William L. Dayton
|William L. Dayton|
|File:William L. Dayton.jpg|
|United States Minister to France|
May 19, 1861 – December 1, 1864
|Appointed by||Abraham Lincoln|
|Preceded by||Charles J. Faulkner|
|Succeeded by||John Bigelow|
|21st Attorney General of New Jersey|
|Preceded by||Richard P. Thompson|
|Succeeded by||Frederick T. Frelinghuysen|
|United States Senator
from New Jersey
July 2, 1842 – March 4, 1851
|Preceded by||Samuel L. Southard|
|Succeeded by||Robert F. Stockton|
|Born||William Lewis Dayton
February 17, 1807
Basking Ridge, New Jersey
|Died||Script error: The function "death_date_and_age" does not exist.
|Political party||Whig, Republican|
|Spouse(s)||Margaret E. Dayton|
William Lewis Dayton (February 17, 1807 – December 1, 1864) was an American politician, active first in the Whig Party and later in the Republican Party. In 1856, he was the first Republican vice-presidential candidate. During the American Civil War, Dayton served as the United States Ambassador to France.
Life and career
A distant relation of U.S. House Speaker and U.S. Constitution signatory Jonathan Dayton, he was born in Basking Ridge, New Jersey to farmer Joel Dayton and his wife. He graduated from College of New Jersey (now Princeton University) in 1825 and worked as a lawyer in Freehold.
In 1837, he was elected to the New Jersey Legislative Council, then became an associate judge of the New Jersey Supreme Court the following year. Following the death of U.S. Senator Samuel L. Southard he was appointed to the United States Senate starting July 2, 1842 and was re-elected by the New Jersey Legislature as a Whig in 1845, but lost in 1851, ending his service on March 4.
In 1856, he was selected by the nascent Republican Party as their first nominee for Vice President of the United States over Abraham Lincoln at the Philadelphia Convention. He and his running mate, John C. Fremont, lost to the Democratic ticket of James Buchanan and John C. Breckinridge. Afterwards, he served as New Jersey Attorney General until 1861, when President Lincoln appointed him Minister to France, serving in that role from 1861–1864 throughout most of the American Civil War. There, Dayton was part of a successful lobbying campaign to prevent the government of Napoleon III from recognizing the independence of the Confederacy or allowing Confederate use of French ports. Dayton died in Paris in 1864 while serving in that capacity. He was buried in Riverview Cemetery, Trenton, New Jersey.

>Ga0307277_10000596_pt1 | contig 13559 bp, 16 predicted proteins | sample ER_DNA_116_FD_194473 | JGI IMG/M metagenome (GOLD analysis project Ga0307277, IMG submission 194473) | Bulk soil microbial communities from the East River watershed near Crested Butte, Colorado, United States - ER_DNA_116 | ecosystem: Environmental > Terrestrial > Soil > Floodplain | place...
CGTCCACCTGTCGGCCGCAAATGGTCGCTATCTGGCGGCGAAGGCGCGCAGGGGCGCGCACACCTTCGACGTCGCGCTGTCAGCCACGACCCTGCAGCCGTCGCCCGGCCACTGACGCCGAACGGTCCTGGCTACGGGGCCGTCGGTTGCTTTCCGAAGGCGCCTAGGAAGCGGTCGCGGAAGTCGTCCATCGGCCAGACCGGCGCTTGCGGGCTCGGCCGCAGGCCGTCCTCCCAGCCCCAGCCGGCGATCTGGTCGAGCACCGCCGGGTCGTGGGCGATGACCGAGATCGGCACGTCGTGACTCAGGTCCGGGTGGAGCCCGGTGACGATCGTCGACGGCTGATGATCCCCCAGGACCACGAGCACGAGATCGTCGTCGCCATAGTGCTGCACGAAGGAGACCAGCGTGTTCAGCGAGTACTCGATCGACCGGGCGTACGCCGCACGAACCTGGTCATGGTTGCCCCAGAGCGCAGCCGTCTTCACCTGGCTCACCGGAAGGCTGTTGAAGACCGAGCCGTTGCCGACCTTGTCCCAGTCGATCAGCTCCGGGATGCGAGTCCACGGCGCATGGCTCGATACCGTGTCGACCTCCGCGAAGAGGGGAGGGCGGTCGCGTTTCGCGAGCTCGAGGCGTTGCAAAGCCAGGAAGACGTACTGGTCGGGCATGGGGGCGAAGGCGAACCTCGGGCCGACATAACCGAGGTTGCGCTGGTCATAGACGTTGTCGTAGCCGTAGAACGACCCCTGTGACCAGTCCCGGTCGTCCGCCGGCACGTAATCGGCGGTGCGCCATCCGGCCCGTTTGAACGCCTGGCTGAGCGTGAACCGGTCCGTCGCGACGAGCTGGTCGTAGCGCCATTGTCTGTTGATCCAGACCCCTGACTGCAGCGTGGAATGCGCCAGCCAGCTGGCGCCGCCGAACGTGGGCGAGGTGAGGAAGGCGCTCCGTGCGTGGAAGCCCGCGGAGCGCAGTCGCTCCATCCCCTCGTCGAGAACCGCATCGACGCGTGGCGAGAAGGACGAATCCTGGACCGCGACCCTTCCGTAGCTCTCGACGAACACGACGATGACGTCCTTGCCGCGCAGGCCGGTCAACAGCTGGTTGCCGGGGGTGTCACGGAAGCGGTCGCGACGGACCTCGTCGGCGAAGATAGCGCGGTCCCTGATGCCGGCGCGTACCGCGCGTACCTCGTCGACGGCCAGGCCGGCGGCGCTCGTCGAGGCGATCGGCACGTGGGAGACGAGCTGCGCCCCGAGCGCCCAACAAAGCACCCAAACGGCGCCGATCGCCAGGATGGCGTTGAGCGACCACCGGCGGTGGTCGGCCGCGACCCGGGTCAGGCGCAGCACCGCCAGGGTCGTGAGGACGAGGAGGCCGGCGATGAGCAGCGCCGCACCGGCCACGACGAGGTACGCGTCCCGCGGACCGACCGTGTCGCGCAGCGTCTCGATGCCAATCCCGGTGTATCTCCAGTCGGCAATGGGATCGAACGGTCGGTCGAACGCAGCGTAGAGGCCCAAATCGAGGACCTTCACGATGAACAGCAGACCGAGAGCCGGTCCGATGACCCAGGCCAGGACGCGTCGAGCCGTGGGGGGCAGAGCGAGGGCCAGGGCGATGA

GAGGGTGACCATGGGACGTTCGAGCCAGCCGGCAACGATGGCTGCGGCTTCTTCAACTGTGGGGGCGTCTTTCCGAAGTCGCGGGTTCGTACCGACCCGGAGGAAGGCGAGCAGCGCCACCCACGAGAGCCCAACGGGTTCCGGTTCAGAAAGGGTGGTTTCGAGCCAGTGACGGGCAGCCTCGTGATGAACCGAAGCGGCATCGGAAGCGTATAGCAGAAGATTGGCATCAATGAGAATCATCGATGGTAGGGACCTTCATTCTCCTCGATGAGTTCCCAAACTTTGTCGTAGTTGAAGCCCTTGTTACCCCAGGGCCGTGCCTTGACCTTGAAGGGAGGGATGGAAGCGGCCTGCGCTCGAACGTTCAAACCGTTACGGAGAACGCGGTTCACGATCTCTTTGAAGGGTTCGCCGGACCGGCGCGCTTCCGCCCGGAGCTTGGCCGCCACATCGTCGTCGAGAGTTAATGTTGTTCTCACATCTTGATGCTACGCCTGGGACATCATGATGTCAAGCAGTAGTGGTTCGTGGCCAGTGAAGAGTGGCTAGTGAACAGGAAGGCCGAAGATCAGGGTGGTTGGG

- James, George. "He's Looked at Life From Both Sides Now", The New York Times, "Buried here too is William Lewis Dayton, the first Republican vice presidential candidate who defeated Lincoln for the position in 1856 but lost the presidential nomination to him in 1860." February 20, 2000. Accessed December 29, 2007.
- "South Brunswick Township History". Retrieved 2012-11-09.
In 1866, the name was changed from Cross Roads to Dayton, in honor of William L. Dayton, an attorney for the Freehold and Jamesburg Agricultural Railroad. ...<templatestyles src="Module:Citation/CS1/styles.css"></templatestyles>
- Republican Campaign Edition for the Million. Containing the Republican Platform, the Lives of Fremont and Dayton, with Beautiful Steel Portraits of Each, 1856 (Boston: John P. Jewett), via Illinois Historical Digitization Projects of the Northern Illinois University Libraries
- Biographical Dictionary of the U.S. Congress
- Photograph of William Lewis Dayton at PictureHistory.com
- William L. Dayton Papers at the Princeton University Library
|United States Senate|
Samuel L. Southard
|U.S. Senator (Class 1) from New Jersey
Served alongside: Jacob W. Miller
Robert F. Stockton
|Party political offices|
|New political party||Republican vice presidential nominee
Richard P. Thompson
|New Jersey Attorney General
Frederick T. Frelinghuysen
Charles J. Faulkner
|United States Minister to France
- This is a redirect from a page that has been moved (renamed). This page was kept as a redirect to avoid breaking links, both internal and external, that may have been made to the old page name. For more information follow the bold category link.